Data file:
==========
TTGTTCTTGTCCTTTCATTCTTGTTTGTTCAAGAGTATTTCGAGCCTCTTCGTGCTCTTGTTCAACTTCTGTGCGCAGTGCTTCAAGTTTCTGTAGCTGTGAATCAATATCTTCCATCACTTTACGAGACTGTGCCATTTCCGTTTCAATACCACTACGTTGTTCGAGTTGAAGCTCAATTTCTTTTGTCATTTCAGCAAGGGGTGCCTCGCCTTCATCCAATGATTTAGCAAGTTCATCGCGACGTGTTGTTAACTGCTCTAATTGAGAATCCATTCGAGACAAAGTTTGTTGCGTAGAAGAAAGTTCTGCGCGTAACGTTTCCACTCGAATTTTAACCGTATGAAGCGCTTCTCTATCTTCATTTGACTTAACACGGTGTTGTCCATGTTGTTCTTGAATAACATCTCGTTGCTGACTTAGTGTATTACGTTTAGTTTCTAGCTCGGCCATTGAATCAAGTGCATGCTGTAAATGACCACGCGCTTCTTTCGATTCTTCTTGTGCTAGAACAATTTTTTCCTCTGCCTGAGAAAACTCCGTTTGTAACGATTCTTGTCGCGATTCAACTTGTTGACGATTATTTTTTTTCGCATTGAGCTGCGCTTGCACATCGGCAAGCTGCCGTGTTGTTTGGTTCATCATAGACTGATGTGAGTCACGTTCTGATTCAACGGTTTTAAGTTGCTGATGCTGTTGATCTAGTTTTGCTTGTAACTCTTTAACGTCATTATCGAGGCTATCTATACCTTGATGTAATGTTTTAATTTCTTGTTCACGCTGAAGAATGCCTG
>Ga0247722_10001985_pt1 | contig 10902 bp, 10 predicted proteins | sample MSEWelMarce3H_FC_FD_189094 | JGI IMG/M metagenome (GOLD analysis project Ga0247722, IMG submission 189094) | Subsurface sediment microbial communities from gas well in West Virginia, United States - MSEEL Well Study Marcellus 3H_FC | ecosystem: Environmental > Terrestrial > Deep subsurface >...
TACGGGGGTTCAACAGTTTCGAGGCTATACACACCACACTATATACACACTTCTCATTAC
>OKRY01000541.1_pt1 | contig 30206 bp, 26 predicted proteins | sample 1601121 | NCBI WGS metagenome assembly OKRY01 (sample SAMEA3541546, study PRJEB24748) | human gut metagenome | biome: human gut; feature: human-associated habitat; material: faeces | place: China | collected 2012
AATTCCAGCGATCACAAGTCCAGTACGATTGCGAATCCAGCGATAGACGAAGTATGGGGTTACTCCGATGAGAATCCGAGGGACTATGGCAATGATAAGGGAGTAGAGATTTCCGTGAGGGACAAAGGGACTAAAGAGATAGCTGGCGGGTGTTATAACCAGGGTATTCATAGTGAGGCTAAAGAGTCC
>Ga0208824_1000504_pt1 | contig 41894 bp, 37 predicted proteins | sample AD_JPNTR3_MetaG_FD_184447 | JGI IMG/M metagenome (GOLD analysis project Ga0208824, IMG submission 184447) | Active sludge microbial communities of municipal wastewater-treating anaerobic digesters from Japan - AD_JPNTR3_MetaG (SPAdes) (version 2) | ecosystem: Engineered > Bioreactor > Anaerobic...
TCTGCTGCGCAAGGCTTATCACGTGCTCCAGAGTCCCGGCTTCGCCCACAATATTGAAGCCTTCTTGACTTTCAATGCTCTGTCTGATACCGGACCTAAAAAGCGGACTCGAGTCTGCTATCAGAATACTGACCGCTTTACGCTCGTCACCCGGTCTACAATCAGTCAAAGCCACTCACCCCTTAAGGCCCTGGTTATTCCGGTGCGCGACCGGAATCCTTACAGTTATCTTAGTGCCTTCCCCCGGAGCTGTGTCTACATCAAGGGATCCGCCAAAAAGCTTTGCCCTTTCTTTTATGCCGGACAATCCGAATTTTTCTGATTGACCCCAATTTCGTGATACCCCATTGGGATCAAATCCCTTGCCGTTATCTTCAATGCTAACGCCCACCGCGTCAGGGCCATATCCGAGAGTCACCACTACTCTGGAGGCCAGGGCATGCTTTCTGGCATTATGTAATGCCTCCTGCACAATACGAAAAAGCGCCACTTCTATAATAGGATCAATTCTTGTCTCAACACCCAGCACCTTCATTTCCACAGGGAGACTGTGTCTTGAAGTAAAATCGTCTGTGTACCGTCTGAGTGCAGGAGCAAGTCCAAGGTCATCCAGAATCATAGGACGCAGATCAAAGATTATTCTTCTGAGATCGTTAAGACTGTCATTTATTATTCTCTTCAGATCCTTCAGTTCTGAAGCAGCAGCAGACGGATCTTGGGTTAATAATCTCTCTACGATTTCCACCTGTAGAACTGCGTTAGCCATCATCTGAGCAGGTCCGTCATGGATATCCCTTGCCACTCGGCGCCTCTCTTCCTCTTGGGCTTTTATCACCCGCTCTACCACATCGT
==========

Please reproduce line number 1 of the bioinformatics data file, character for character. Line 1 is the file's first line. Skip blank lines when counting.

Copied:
TTGTTCTTGTCCTTTCATTCTTGTTTGTTCAAGAGTATTTCGAGCCTCTTCGTGCTCTTGTTCAACTTCTGTGCGCAGTGCTTCAAGTTTCTGTAGCTGTGAATCAATATCTTCCATCACTTTACGAGACTGTGCCATTTCCGTTTCAATACCACTACGTTGTTCGAGTTGAAGCTCAATTTCTTTTGTCATTTCAGCAAGGGGTGCCTCGCCTTCATCCAATGATTTAGCAAGTTCATCGCGACGTGTTGTTAACTGCTCTAATTGAGAATCCATTCGAGACAAAGTTTGTTGCGTAGAAGAAAGTTCTGCGCGTAACGTTTCCACTCGAATTTTAACCGTATGAAGCGCTTCTCTATCTTCATTTGACTTAACACGGTGTTGTCCATGTTGTTCTTGAATAACATCTCGTTGCTGACTTAGTGTATTACGTTTAGTTTCTAGCTCGGCCATTGAATCAAGTGCATGCTGTAAATGACCACGCGCTTCTTTCGATTCTTCTTGTGCTAGAACAATTTTTTCCTCTGCCTGAGAAAACTCCGTTTGTAACGATTCTTGTCGCGATTCAACTTGTTGACGATTATTTTTTTTCGCATTGAGCTGCGCTTGCACATCGGCAAGCTGCCGTGTTGTTTGGTTCATCATAGACTGATGTGAGTCACGTTCTGATTCAACGGTTTTAAGTTGCTGATGCTGTTGATCTAGTTTTGCTTGTAACTCTTTAACGTCATTATCGAGGCTATCTATACCTTGATGTAATGTTTTAATTTCTTGTTCACGCTGAAGAATGCCTG